Obama's Ads Are Working; Romney's, Not So Much

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A new study finds swing voters are persuaded by the president's commercials -- while his challenger's spots fail to move the needle.

Day in and day out, in battleground states across the country, voters are seeing ads like the one above. The messages they're absorbing from this advertising onslaught have an enormous impact, relatively speaking. Yet while the candidates' speeches on the campaign trail are covered and dissected exhaustively, the impact of the ads is far less examined, as it's almost impossible for reporters to gauge the strategy behind their dissemination and the role they're playing in candidates' fortunes. A fascinating recent Politico story did much to reveal the different Romney and Obama ad-buying strategies, but the content and effectiveness of the ads remains difficult to evaluate.

A new study aims to bring some clarity to that muddle. A market-research firm called Qualtrics, working with public-opinion shop Evolving Strategies, did a controlled experiment testing the reactions of independent and persuadable voters to ads from Romney, Obama, and a Republican super PAC. They found that Obama's ads were working to sway swing voters, while Romney's were not -- and the Koch Brothers-backed GOP super PAC, Americans for Prosperity, didn't help Romney either.

The study exposed 2,300 voters to Romney and Obama ads on three themes -- Medicare, economic plans, and economy-based attacks on the other candidate -- as well as the Americans for Prosperity ad, "Disappointed." A control group didn't see any ads. All the respondents were either pure independents or weak partisans; none were strong Democrats or Republicans.

Obama's ads overall had the desired effect: They increased his share of the vote by six points while decreasing Romney's share of the vote by 8 points on average. Romney's ads, meanwhile, had no statistically significant effect on the survey respondents. The survey sample began the experiment favoring Romney by a 47-42 margin; after watching both candidates' ads, they favored Obama, 48-41.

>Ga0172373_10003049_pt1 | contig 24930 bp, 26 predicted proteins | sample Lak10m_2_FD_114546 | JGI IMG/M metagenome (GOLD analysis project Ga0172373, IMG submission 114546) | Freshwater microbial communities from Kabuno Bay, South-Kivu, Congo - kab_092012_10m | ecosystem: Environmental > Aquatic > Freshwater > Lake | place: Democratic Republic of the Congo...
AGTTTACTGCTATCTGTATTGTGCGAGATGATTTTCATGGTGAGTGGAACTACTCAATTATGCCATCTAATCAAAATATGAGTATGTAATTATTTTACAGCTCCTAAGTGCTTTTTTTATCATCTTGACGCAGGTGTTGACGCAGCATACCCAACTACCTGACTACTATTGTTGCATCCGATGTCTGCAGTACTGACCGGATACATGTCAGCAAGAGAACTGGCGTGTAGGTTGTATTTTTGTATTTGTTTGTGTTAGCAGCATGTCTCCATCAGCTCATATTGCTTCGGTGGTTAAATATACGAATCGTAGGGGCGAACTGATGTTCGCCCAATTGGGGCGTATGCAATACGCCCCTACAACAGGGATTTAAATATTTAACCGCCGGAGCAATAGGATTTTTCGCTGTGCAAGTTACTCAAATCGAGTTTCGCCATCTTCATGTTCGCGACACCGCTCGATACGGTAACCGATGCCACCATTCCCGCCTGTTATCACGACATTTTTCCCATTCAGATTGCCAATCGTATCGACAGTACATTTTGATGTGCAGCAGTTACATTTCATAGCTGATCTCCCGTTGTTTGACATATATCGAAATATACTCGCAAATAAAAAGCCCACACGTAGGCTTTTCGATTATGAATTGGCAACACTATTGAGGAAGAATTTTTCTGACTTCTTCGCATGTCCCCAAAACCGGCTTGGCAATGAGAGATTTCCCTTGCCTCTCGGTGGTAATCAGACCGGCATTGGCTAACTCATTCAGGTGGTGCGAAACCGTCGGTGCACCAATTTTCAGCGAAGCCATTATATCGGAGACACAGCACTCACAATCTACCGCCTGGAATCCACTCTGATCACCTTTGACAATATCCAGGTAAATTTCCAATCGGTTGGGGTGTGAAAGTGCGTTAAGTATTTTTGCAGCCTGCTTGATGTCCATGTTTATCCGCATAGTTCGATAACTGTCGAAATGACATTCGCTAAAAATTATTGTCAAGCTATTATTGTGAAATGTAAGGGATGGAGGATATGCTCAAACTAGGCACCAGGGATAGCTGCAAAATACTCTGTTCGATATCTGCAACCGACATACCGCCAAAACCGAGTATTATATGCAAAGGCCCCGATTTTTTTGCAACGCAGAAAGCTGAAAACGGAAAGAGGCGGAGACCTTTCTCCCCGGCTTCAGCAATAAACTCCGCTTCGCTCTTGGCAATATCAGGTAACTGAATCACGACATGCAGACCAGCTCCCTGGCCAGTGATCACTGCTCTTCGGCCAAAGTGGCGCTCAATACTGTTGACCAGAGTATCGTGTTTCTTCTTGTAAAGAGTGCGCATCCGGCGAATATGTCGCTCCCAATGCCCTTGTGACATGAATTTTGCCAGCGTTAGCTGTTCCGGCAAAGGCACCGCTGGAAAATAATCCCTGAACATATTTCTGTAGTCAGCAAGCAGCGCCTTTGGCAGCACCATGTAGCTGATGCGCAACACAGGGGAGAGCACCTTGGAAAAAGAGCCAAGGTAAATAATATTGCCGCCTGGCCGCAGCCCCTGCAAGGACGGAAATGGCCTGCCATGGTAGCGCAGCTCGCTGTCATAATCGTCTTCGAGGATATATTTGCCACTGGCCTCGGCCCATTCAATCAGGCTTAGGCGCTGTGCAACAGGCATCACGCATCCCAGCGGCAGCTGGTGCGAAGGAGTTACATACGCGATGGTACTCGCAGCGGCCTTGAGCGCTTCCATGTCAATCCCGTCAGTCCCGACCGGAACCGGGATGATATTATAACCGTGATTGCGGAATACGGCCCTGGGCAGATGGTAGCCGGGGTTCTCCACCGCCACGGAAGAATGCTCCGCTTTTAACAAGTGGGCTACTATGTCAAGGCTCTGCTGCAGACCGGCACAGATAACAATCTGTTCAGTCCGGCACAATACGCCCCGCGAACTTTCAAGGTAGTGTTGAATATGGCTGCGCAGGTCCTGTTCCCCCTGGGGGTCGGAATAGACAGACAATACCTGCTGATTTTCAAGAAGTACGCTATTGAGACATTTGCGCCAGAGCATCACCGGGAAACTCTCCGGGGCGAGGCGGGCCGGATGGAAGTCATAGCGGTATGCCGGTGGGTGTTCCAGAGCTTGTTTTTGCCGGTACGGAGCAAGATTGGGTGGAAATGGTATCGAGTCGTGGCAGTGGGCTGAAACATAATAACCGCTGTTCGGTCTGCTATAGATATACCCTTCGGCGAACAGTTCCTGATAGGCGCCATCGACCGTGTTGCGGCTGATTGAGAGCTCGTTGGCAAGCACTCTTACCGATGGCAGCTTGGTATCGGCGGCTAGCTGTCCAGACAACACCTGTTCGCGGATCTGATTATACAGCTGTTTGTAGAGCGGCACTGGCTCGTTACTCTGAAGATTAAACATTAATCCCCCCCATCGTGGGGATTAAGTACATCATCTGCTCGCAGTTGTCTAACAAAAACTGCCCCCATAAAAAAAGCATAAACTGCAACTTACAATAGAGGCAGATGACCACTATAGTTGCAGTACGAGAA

There was a silver lining for Romney, however. His ads didn't convert swing voters, but they did persuade voters who picked John McCain in 2008 to vote for Romney this time around. Obama's ads had no impact on his supporters' enthusiasm. After watching both candidates' ads, the percentage of McCain voters extremely enthusiastic about voting increased 13 points, from 31 percent to 44 percent, while extremely enthusiastic Obama voters held steady at 38 percent. That means Romney's ads could be doing him some good by firing up his partisans so that they don't stay home on Election Day.

As for the super PAC, with friends like these, Romney may not need enemies. The Americans for Prosperity ad features testimonials from Obama voters who say the president has let them down. The study found it had no effect on the vote overall and actually hurt Romney with women voters. The only positive effect of the ad was a large increase in enthusiasm among males who voted for McCain in 2008. "Surprisingly, the 'Disappointed' ad is terrible as a soft-edged appeal to swing voters, but seems to be very effective red meat for male voters in Romney's base," the study notes.

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Molly Ball is a staff writer covering national politics at The Atlantic.

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